Tour El Camino de Santiago

By Sharon Sullivan

For thousands of years, pilgrims have journeyed to Santiago de Compostela, Spain, to pay tribute to the shrine of the apostle St. James whose tomb lies in the city’s famous cathedral. Even today, thousands of people – some for religious reasons, others simply for the joy and scenery – walk El Camino de Santiago (St. James Way). There are several different routes from which to choose, all leading to Santiago.

After the late parish priest Don Elias Valina Sampedro began cleaning and marking the trails during the 1980s, a resurgence of modern-day pilgrimages occurred. The priest is responsible for the iconic yellow arrows found on sides of buildings, signposts and roads preventing pilgrims from wandering off in the wrong direction. The 2011 movie “The Way” also likely sparked interest in the journey.

There are at least two companies that offer tours: one a self-guided trip that can begin any day of the week, and the other a group excursion that includes a local guide.

Mac Adventures, with offices in the United Kingdom, Germany, and Boulder, Colorado, offers self-guided trips that can start on any day of the week, from April through October. In 2018, 2,200 people walked the Camino via Mac Adventures.

“We arrange the logistics of the trip, including lodging and breakfast every morning,” says Kellen MacFadyen, Mac Adventures senior adventure specialist. Additionally, “we do one bag transfer per person every day, so people only have to carry a day pack.” The company also provides guidebooks and information about the region.

“We use local bed and breakfast inns along the route,” MacFadyen adds. “We always provide private rooms.” Clients are on their own for lunch and dinner, typically choosing to dine at cafes in villages and towns along the way.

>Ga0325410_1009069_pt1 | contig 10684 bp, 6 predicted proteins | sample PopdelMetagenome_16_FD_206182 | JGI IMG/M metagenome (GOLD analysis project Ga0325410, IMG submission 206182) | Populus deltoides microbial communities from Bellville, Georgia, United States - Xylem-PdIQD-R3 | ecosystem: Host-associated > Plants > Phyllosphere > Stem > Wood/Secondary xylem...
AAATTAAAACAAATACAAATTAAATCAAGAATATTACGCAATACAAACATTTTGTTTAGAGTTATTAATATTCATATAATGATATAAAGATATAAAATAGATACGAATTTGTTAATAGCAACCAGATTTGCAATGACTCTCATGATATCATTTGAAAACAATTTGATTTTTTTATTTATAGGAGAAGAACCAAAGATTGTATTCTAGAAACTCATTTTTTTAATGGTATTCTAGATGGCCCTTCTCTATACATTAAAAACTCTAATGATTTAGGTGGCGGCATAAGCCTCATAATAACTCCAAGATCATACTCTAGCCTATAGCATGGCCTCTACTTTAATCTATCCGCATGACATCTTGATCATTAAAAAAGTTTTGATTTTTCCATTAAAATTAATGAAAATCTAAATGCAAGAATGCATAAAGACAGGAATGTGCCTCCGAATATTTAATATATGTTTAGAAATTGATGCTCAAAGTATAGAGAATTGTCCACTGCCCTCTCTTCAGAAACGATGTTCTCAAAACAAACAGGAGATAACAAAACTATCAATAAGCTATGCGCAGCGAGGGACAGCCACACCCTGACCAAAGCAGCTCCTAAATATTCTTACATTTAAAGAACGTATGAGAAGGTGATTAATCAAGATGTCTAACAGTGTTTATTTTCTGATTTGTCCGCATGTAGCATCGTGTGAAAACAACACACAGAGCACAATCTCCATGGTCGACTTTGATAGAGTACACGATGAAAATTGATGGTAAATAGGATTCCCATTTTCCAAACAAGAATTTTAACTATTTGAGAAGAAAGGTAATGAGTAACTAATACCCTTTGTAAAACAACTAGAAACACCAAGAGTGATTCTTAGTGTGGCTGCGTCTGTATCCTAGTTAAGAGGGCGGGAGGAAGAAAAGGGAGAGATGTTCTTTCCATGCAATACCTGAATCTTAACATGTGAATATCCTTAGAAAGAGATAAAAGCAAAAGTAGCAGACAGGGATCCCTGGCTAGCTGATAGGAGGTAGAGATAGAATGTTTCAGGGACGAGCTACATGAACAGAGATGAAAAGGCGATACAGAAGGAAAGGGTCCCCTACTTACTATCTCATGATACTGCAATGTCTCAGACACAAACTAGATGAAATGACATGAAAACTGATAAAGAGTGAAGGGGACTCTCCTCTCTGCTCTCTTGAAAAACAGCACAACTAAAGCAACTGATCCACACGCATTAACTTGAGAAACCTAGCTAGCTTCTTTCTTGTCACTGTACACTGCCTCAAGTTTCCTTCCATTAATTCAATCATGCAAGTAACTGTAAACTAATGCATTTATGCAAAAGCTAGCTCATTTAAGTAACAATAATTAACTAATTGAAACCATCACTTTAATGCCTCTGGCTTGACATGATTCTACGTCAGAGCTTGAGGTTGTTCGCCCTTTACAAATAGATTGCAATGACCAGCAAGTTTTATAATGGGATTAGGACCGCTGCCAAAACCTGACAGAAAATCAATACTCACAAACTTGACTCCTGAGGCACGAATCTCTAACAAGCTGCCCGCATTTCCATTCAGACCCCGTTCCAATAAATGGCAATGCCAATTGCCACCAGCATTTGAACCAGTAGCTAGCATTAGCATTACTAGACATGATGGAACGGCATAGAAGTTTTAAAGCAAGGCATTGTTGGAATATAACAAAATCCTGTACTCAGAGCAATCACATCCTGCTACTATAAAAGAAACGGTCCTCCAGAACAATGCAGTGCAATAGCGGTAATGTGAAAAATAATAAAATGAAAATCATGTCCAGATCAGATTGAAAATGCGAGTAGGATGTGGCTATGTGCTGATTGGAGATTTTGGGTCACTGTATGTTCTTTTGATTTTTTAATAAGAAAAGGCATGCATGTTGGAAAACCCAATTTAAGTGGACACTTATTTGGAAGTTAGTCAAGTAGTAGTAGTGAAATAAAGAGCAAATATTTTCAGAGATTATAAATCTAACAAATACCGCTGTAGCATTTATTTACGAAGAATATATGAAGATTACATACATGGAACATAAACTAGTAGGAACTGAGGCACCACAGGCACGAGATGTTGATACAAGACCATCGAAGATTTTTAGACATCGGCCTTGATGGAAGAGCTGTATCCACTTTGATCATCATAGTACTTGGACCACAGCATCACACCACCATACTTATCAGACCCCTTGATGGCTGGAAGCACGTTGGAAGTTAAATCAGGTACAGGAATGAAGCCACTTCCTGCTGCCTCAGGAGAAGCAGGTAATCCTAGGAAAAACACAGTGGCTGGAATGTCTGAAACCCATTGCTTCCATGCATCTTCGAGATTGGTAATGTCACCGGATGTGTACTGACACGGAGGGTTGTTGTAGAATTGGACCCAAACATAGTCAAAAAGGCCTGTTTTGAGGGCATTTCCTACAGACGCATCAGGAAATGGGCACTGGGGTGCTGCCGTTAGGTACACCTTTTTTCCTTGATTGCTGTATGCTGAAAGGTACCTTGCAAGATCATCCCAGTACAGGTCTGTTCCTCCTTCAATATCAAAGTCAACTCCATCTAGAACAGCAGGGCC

While the most popular route is the Camino Frances, Macs Adventures offers self-guided tours on other, less traveled paths as well. Clients can choose to walk the entire Camino in 40 days or do just a segment in eight days or less. “We can work with folks to customize their trips,” MacFadyen says. “We provide peace of mind, taking care of all the logistics.”

Prices range from $850 per person for an eight-day, seven-night trip, up to a full Camino experience of 40 days and 39 nights for a base price of $4,780.

Another company, REI Adventures, offers group trips led by local guides. “It’s a central element of our adventures as we focus on accessing off-the-beaten path locations with an expert who knows the area and is passionate about the outdoors,” says REI public relations associate Marjory Elwell.

This spring, REI is leading Camino treks along a couple of the oldest and least traveled routes: the Camino del Norte and the Camino Primitivo, which offer “spectacular ocean views” while traversing “breathtaking coastal cliffs,” according to its website. Pilgrims explore hidden coves and charming fishing villages, and receive a guided tour of Santiago de Compostela and its cathedral.

Nine-day trips are $4,299 for REI members and $4,699 for nonmembers, and are scheduled from April to October. REI is an outdoor gear co-op store, which people can join to receive membership discounts.

The Portuguese Way is a new route offered by REI that crosses northern Portugal and northwestern Spain, ending in Santiago. This seven-day, six-night adventure is $3,499 for REI members and $3,899 for nonmembers. The cost includes lodging and meals, professional guide services and transportation during the course of the trip. Dates of these trips are from March to October.